SAN ANTONIO—Updated findings from the pivotal phase III Breast Cancer Trials of Oral Everolimus (BOLERO-2) study confirm dramatic improvement in progression-free survival (PFS) in women with metastatic breast cancer when the immunosuppressant agent is combined with the hormonal therapy exemestane(Drug information on exemestane). Patients who received the everolimus-exemestane combination had a PFS of 7.4 months compared to 3.2 months in those who received exemestane alone, reported lead investigator Gabriel Hortobagyi, MD, professor and chair of the department of breast medical oncology at MD Anderson Cancer Center, Houston (SABCS 2011 abstract S3-7).
The randomized, double-blind, placebo-controlled, multicenter trial was conducted at 189 sites worldwide and enrolled 724 postmenopausal women (median age, 62 years) with estrogen receptor (ER)-positive, HER2-negative advanced breast cancer who recurred or progressed while on or following previous treatment with hormonal therapies, letrozole or anastrozole(Drug information on anastrozole). In a 2:1 ratio, 485 women were randomized to receive the combination of everolimus (10 mg daily) and exemestane, and compared to 239 women who received exemestane and placebo. Preliminary findings were presented in September at the 2011 European Multidisciplinary Cancer Congress in Stockholm, Sweden. "These updated findings represent six months of patient follow-up," Dr. Hortobagyi explained.
Adverse effects, such as shortness of breath, hyperglycemia, mouth sores, and fatigue were all higher in the combination group, but were manageable and did not disrupt the patients' quality of life. Survival data are still being analyzed.
In the earlier analysis, the trial met its primary endpoint of PFS showing treatment with everolimus improved PFS to 6.9 months compared to 2.8 months (hazard ratio, 0.43; 95% confidence interval, 0.35–0.54; P < .0001) by local investigator assessment. Significant improvement was consistent across all subgroups including number of prior therapies, presence of visceral disease, bone metastases, and prior use of chemotherapy.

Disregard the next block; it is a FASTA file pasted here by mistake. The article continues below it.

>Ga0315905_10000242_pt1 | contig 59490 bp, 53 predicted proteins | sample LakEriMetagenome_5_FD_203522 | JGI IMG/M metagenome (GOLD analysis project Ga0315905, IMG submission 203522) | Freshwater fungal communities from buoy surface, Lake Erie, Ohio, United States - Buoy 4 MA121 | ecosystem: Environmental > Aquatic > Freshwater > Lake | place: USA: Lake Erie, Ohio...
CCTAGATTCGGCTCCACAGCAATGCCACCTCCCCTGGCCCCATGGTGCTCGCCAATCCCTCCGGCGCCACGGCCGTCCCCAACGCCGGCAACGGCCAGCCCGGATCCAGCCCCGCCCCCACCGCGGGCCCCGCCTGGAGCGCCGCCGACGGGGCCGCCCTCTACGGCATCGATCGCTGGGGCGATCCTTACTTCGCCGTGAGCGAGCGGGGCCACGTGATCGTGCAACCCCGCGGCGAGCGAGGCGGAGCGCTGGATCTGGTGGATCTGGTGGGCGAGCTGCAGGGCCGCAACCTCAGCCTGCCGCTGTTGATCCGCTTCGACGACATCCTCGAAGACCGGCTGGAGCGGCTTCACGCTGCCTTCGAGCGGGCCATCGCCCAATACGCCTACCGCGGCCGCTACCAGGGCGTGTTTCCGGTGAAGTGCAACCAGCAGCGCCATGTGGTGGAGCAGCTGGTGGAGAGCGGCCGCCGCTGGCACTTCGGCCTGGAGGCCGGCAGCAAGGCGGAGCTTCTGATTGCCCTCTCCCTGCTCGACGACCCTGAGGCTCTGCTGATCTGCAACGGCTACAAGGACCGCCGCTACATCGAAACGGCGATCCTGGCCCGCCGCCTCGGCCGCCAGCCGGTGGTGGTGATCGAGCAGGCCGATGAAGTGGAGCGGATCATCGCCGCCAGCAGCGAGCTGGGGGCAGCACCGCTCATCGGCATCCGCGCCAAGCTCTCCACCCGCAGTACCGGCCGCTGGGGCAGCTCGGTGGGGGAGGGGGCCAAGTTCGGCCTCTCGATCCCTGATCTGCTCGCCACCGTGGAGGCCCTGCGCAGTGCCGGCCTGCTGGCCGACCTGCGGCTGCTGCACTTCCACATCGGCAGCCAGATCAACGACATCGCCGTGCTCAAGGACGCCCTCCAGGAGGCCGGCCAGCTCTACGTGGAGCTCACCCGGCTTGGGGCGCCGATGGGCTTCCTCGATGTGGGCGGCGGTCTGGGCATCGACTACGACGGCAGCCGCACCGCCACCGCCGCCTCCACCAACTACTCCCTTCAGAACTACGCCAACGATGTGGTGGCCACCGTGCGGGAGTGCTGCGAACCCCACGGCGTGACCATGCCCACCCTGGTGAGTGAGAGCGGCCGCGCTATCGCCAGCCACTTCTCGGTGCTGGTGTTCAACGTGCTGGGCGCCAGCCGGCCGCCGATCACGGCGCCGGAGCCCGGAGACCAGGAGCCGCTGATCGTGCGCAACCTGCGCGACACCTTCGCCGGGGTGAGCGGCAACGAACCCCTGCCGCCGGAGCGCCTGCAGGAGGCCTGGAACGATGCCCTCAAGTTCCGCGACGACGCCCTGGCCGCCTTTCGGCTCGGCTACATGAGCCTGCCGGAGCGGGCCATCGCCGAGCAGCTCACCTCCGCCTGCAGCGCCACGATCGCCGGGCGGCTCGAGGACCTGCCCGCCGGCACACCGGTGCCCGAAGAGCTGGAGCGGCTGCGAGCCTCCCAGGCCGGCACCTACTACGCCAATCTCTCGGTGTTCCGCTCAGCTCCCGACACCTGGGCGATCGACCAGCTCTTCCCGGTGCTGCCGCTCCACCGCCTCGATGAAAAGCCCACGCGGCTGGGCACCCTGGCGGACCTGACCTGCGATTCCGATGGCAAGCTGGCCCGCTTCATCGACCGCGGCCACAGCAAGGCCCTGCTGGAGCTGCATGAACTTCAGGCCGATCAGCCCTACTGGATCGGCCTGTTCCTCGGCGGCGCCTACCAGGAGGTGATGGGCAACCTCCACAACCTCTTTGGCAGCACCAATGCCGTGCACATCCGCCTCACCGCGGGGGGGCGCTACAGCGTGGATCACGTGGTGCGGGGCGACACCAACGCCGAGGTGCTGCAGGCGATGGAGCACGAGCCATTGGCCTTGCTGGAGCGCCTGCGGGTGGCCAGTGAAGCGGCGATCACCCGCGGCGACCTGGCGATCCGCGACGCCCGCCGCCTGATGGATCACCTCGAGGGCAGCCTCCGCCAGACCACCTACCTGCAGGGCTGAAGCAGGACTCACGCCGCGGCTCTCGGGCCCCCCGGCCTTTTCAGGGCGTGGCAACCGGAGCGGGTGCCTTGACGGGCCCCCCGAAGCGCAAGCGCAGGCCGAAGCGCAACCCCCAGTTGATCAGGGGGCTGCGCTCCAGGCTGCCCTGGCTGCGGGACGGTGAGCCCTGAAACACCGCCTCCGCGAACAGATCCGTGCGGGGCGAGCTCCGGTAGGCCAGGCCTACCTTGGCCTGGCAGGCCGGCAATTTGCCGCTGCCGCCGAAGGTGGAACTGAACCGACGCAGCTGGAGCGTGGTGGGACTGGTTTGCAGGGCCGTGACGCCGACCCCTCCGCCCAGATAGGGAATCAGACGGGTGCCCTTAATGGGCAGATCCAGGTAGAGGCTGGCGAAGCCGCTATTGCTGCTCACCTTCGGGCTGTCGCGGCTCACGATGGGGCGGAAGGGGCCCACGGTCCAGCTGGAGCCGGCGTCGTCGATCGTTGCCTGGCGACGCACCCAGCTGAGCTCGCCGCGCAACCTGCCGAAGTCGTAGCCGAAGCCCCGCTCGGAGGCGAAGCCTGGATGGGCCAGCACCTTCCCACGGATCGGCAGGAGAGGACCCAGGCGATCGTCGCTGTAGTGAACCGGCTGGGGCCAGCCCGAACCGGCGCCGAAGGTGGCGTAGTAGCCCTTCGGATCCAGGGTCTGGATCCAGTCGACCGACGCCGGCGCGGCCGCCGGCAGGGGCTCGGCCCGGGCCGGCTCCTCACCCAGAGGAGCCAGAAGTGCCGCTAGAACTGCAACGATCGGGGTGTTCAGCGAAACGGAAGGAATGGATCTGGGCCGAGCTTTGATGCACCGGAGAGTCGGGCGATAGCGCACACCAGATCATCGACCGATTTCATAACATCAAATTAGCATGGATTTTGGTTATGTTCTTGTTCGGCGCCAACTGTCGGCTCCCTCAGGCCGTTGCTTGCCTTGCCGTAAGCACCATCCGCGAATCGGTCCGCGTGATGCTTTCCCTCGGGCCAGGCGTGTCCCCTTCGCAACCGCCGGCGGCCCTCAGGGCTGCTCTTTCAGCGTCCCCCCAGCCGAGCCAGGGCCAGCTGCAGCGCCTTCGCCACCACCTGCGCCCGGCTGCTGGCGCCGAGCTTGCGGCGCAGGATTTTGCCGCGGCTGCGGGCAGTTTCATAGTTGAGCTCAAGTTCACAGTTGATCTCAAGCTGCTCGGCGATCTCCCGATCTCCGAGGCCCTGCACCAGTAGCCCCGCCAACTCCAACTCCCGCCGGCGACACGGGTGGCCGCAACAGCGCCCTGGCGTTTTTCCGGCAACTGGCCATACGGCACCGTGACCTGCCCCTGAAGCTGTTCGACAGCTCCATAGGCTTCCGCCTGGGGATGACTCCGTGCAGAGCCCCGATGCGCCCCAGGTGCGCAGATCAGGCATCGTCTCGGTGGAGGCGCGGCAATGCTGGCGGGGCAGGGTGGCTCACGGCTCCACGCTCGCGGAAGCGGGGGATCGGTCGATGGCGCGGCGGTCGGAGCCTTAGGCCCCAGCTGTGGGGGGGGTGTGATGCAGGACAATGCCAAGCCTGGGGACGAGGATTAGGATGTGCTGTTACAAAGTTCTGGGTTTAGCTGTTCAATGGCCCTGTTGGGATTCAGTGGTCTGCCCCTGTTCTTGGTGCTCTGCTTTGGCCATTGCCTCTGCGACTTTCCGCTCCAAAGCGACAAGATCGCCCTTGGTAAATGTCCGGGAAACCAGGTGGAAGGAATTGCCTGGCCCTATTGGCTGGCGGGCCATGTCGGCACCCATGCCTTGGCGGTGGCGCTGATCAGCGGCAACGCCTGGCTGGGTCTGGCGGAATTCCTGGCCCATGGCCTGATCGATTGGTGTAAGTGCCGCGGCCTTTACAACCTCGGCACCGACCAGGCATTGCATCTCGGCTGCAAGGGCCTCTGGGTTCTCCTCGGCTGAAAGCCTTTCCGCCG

Although hormonal therapy remains the cornerstone of treatment for women with advanced breast cancer, most women with metastatic disease do not respond to initial treatment and the vast majority of initial responders develop resistance. "Over the years, our treatment approach for such women with metastatic breast cancer has been sequential use of as many hormone therapies as possible, keeping metastatic disease under control for as long as possible," said Dr. Hortobagyi. "These findings may allow us to change our approach."
Everolimus targets mTOR, a protein that targets cancer cells and helps regulate tumor cell division, blood vessel growth, and cell metabolism. Resistance to hormonal therapy in breast cancer has been associated with overactivation of the mTOR pathway. "In this group of heavily treated patients, all of whom progressed on prior endocrine therapy, the addition of this mTOR inhibitor resulted in significant prolongation of PFS and an improved response rate, with only a modest addition of toxicity," he added.
"These are impressive results," commented Dr. Jo Anne Zujewski, head of Breast Cancer Therapeutics in NCI's Division of Cancer Treatment and Diagnosis, who was not involved in the research.
"The benefit is quite remarkable," said José Baselga, MD, of Massachusetts General Hospital, who presented the earlier BOLERO-2 findings at the European Multidisciplinary Cancer Congress. The latest results add to a growing list of recent studies of everolimus in breast cancer. Last year at the SABCS researchers presented encouraging results from a trial of everolimus plus tamoxifen(Drug information on tamoxifen) for ER-positive, HER2-negative, metastatic disease. And in 2009, Dr. Baselga and colleagues reported that the addition of everolimus to letrozole(Drug information on letrozole) benefited patients with newly diagnosed ER-positive breast cancer, compared with letrozole alone.
Approximately 220,000 new cases of ER-positive, HER2-negative advanced breast cancer are diagnosed each year.